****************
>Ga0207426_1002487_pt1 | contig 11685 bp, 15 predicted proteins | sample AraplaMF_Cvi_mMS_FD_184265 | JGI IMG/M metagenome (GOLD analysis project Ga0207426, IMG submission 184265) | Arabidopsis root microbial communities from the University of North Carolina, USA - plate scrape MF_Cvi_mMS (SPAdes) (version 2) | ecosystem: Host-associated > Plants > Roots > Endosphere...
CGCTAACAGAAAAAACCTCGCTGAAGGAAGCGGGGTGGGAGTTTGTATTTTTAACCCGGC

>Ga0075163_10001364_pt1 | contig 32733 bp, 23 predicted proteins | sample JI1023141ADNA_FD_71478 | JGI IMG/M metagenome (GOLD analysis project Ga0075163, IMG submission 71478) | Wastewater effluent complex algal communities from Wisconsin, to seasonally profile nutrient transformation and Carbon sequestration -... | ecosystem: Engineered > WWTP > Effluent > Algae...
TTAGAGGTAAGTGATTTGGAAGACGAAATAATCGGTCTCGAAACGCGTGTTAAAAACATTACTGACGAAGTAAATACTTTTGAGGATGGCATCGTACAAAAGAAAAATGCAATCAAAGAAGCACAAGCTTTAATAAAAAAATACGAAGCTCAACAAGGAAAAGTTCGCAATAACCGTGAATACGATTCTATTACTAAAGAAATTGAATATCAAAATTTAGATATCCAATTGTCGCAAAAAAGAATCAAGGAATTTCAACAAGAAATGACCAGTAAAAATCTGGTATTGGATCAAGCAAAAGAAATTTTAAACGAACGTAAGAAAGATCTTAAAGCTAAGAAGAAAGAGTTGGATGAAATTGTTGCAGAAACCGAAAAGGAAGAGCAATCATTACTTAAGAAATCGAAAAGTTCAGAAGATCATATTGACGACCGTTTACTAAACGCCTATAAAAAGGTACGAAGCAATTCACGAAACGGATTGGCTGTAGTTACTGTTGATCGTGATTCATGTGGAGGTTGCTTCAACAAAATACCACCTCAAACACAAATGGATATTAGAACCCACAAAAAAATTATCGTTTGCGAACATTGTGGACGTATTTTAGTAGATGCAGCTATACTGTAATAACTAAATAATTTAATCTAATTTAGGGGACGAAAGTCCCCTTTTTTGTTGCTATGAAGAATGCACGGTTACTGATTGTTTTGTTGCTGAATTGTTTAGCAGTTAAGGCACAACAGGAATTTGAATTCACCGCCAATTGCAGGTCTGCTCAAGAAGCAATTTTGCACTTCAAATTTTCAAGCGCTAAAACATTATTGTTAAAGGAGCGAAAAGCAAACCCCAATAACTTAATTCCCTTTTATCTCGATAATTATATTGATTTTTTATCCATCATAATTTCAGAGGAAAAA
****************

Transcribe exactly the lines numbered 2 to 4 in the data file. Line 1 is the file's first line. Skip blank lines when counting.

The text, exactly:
CGCTAACAGAAAAAACCTCGCTGAAGGAAGCGGGGTGGGAGTTTGTATTTTTAACCCGGC

>Ga0075163_10001364_pt1 | contig 32733 bp, 23 predicted proteins | sample JI1023141ADNA_FD_71478 | JGI IMG/M metagenome (GOLD analysis project Ga0075163, IMG submission 71478) | Wastewater effluent complex algal communities from Wisconsin, to seasonally profile nutrient transformation and Carbon sequestration -... | ecosystem: Engineered > WWTP > Effluent > Algae...
TTAGAGGTAAGTGATTTGGAAGACGAAATAATCGGTCTCGAAACGCGTGTTAAAAACATTACTGACGAAGTAAATACTTTTGAGGATGGCATCGTACAAAAGAAAAATGCAATCAAAGAAGCACAAGCTTTAATAAAAAAATACGAAGCTCAACAAGGAAAAGTTCGCAATAACCGTGAATACGATTCTATTACTAAAGAAATTGAATATCAAAATTTAGATATCCAATTGTCGCAAAAAAGAATCAAGGAATTTCAACAAGAAATGACCAGTAAAAATCTGGTATTGGATCAAGCAAAAGAAATTTTAAACGAACGTAAGAAAGATCTTAAAGCTAAGAAGAAAGAGTTGGATGAAATTGTTGCAGAAACCGAAAAGGAAGAGCAATCATTACTTAAGAAATCGAAAAGTTCAGAAGATCATATTGACGACCGTTTACTAAACGCCTATAAAAAGGTACGAAGCAATTCACGAAACGGATTGGCTGTAGTTACTGTTGATCGTGATTCATGTGGAGGTTGCTTCAACAAAATACCACCTCAAACACAAATGGATATTAGAACCCACAAAAAAATTATCGTTTGCGAACATTGTGGACGTATTTTAGTAGATGCAGCTATACTGTAATAACTAAATAATTTAATCTAATTTAGGGGACGAAAGTCCCCTTTTTTGTTGCTATGAAGAATGCACGGTTACTGATTGTTTTGTTGCTGAATTGTTTAGCAGTTAAGGCACAACAGGAATTTGAATTCACCGCCAATTGCAGGTCTGCTCAAGAAGCAATTTTGCACTTCAAATTTTCAAGCGCTAAAACATTATTGTTAAAGGAGCGAAAAGCAAACCCCAATAACTTAATTCCCTTTTATCTCGATAATTATATTGATTTTTTATCCATCATAATTTCAGAGGAAAAA